Two Weeks With Love (1950) – full review!

Two Weeks With Love (1950) – full review!

Directed by Roy Rowland with a screenplay by Dorothy Kingsley and John Larkin (his last; his story too) and subdued choreography from Busby Berkeley this average musical romance comedy set just after the turn of the (twentieth) century features the unforgettable “Aba Daba Honeymoon” song performed by lead supporting players Carleton Carpenter and Debbie Reynolds. The film’s leads are Jane Powell and Ricardo Montalban. Additional support is provided by Louis Calhern as the paternal Horatio Robinson Ann Harding as his wife Katherine Phyllis Kirk and Clinton Sundberg (among others) who plays Carpenter’s father.

It’s a light entertaining period piece which recalls summer family vacations at the same resort in the Catskill Mountains with the same people year after year; all the kids and grownups know each other. However this titled two weeks finds the Robinson’s eldest daughter Patti (Powell) outgrowing the annual tradition as she blossoms into womanhood. She wants to wear a corset like the other girls her age including her chief rival Valerie Stresemann (Kirk) especially since there’s a newcomer to this summer’s festivities: the dashing Demi Armendez (Montalban) a sophisticated performer. Patti and Valerie vie for his attentions with the latter intentionally giving the former bad advice about what a man like Demi wants. This temporarily changes Patti’s nature which puts off Demi; he had initially been attracted to her innocence. Of course both of her parents (Calhern and Harding) fight Patti’s ‘premature’ education.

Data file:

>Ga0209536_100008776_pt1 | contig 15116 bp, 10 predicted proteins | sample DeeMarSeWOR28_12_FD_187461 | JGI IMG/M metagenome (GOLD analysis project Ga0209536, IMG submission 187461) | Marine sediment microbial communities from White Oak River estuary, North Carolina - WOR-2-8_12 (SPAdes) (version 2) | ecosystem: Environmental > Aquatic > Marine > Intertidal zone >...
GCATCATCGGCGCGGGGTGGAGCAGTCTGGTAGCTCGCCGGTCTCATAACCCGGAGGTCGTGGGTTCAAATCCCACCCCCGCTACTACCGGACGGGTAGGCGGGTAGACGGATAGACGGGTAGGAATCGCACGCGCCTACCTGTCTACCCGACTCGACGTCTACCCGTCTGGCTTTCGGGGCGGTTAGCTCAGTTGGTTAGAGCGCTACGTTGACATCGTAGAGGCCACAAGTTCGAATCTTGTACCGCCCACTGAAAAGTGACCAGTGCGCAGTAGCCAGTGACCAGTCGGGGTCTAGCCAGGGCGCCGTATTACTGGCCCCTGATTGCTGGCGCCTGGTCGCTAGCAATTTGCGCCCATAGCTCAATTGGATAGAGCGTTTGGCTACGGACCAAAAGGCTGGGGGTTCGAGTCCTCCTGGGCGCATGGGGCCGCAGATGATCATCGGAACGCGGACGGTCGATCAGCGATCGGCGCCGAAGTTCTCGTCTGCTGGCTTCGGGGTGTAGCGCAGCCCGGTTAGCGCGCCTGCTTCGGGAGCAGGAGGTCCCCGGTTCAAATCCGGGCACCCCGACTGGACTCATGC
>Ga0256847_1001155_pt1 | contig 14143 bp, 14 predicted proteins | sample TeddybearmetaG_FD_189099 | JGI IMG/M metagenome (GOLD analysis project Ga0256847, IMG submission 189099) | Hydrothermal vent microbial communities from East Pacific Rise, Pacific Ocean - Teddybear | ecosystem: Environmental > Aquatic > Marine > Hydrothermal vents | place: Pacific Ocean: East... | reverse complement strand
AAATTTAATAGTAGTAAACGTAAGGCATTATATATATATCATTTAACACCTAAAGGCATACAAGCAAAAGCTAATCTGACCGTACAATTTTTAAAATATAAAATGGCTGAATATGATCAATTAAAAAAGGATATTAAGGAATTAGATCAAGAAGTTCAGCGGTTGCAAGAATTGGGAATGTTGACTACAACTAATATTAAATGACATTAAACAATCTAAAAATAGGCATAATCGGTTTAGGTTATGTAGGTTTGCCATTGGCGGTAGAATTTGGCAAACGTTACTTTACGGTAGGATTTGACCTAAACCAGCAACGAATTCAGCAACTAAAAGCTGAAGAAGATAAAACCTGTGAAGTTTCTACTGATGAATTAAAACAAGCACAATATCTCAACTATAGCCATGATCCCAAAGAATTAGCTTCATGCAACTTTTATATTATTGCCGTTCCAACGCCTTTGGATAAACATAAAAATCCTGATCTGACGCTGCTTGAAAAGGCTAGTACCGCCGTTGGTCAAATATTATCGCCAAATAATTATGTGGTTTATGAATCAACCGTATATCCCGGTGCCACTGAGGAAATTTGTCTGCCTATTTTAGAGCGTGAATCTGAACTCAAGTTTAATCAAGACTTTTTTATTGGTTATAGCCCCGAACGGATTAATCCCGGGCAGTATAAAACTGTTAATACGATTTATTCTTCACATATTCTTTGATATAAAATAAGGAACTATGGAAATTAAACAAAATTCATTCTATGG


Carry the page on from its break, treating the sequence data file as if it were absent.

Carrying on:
Reynolds is a delight as Patti’s tomboy (and not so) little sister Melba; she’s always had a crush on Billy Finlay (Carpenter) who’s always had the same for Patti. Billy and Melba perform together at the camp’s traditional end-of-the-vacation talent show. The Robinsons have two younger children too both boys: McCormick (Gary Gray) and Ricky (Tommy Rettig) whose antics at the lake and with fireworks occupy the parents enough to allow the aforementioned romance to develop. Powell’s singing performance – the finale in the talent show – ends with her character being breathless; Patti’s ignorant (if well meaning) father had purchased her a medical corset in lieu of the real thing. The expected happy ending is given.

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